Its attempts to curry favor (and donations) with them  may explain why Columbia was one of the first American universities to create a chair in political economy.   Rev. John McVickar was hired as professor of moral philosophy and rhetoric in 1817, and his title was expanded to include "Political Economy" in 1826.  McVickar was responsible for teaching a series of classes on economics, as part of a generic course on moral philosophy (which included ethics and history, also taught by McVickar) to final year students. This was in addition to his other teaching duties in classics,  theology and English rhetoric.   McVickar maintained this heavy teaching load at Columbia, for the next forty years. A popular  Ricardian lecturer, McVickar's economics courses were well-attended.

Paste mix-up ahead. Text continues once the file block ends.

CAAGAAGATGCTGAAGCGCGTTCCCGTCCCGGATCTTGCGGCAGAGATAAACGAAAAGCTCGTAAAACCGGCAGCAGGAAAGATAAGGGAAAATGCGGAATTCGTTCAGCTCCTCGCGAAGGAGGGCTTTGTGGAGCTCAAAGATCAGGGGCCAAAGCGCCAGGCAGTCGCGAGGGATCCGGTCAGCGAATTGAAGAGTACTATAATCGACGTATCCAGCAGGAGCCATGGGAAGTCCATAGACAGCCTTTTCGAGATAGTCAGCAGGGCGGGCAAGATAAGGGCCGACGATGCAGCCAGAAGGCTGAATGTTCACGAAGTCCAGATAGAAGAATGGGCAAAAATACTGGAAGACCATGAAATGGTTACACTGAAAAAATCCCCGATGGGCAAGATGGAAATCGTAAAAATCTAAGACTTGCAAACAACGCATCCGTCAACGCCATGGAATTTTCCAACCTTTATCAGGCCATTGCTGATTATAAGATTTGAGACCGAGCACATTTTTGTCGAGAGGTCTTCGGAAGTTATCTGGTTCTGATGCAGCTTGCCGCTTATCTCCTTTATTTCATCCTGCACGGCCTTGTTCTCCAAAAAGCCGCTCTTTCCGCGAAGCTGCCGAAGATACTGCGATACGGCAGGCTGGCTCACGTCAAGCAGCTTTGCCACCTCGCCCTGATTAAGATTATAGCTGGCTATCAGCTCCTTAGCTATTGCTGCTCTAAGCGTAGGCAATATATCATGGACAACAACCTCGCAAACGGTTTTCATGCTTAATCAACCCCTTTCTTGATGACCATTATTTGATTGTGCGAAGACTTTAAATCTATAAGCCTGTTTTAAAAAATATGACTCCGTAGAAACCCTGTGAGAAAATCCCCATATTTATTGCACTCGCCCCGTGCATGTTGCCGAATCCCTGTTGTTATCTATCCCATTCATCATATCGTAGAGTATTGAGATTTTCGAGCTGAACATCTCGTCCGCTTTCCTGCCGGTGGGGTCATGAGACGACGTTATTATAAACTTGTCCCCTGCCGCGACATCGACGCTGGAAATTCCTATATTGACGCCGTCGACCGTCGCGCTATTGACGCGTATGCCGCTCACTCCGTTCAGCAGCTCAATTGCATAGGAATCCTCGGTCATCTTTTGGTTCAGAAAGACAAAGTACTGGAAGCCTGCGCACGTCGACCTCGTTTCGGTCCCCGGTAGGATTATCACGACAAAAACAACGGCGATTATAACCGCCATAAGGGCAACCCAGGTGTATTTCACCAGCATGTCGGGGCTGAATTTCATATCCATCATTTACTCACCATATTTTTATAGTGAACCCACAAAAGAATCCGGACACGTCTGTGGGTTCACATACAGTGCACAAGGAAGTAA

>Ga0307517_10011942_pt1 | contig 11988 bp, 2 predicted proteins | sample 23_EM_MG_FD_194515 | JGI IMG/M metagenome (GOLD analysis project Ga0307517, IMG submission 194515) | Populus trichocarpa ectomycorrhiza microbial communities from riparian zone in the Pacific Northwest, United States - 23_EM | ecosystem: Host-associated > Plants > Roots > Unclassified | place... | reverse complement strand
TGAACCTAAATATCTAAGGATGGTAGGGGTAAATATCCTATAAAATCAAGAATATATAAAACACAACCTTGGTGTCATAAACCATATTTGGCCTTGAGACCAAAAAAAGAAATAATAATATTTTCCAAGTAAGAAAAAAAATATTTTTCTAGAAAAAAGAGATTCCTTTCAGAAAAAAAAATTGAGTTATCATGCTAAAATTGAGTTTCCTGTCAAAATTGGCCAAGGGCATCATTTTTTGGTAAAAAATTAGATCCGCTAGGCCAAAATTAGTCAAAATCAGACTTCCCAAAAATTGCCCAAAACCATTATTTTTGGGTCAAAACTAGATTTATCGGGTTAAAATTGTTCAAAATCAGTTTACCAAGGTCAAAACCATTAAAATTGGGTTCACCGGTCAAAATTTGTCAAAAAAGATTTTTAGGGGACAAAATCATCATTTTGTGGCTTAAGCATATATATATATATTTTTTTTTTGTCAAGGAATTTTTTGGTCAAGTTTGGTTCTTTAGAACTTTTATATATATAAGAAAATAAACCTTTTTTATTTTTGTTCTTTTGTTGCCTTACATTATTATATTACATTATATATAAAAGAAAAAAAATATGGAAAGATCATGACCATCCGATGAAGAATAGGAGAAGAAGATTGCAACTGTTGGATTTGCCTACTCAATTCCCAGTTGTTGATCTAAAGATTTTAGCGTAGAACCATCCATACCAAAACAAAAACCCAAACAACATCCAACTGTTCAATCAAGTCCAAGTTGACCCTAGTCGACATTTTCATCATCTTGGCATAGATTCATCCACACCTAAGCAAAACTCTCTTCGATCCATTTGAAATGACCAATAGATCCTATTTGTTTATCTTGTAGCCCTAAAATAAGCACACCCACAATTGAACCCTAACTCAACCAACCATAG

Despite the efforts, Columbia's relationship with New York City did not improve.. In 1830, the New York financial and commercial community backed a proposal to create New York University,  a non-denominational university with a modern curriculum, along the lines of London's  UCL.  Trying to fend off the challenge, Columbia responded immediately by creating the "Scientific and Literary Course" in 1830, a series of extension lectures in modern subjects (including economics, despite McVickar's opposition to the scheme) for non-matriculated students.  But it was never a success - reportedly it was attended by a grand total of 43 students in its dozen years of existence - and so was quietly abolished in 1843.

Columbia's centenary in 1854 was overshadowed by a scandal.  Wolcott Gibbs, backed by the faculty, was slated to succeed the outgoing professor of chemistry.  But Gibbs was a Unitarian, and a group of conservative Episcopalian trustees rallied to prevent his appointment.  The squabble spilled over into the public press and the New York State Senate opened an inquiry into the matter. .The Gibbs affair re-stoked acrimony  between town and gown, and few lamented when Columbia ditched its lower city quarters (Park Place), and moved uptown, to a remoter area of Manhattan (49th & Madison) in 1857.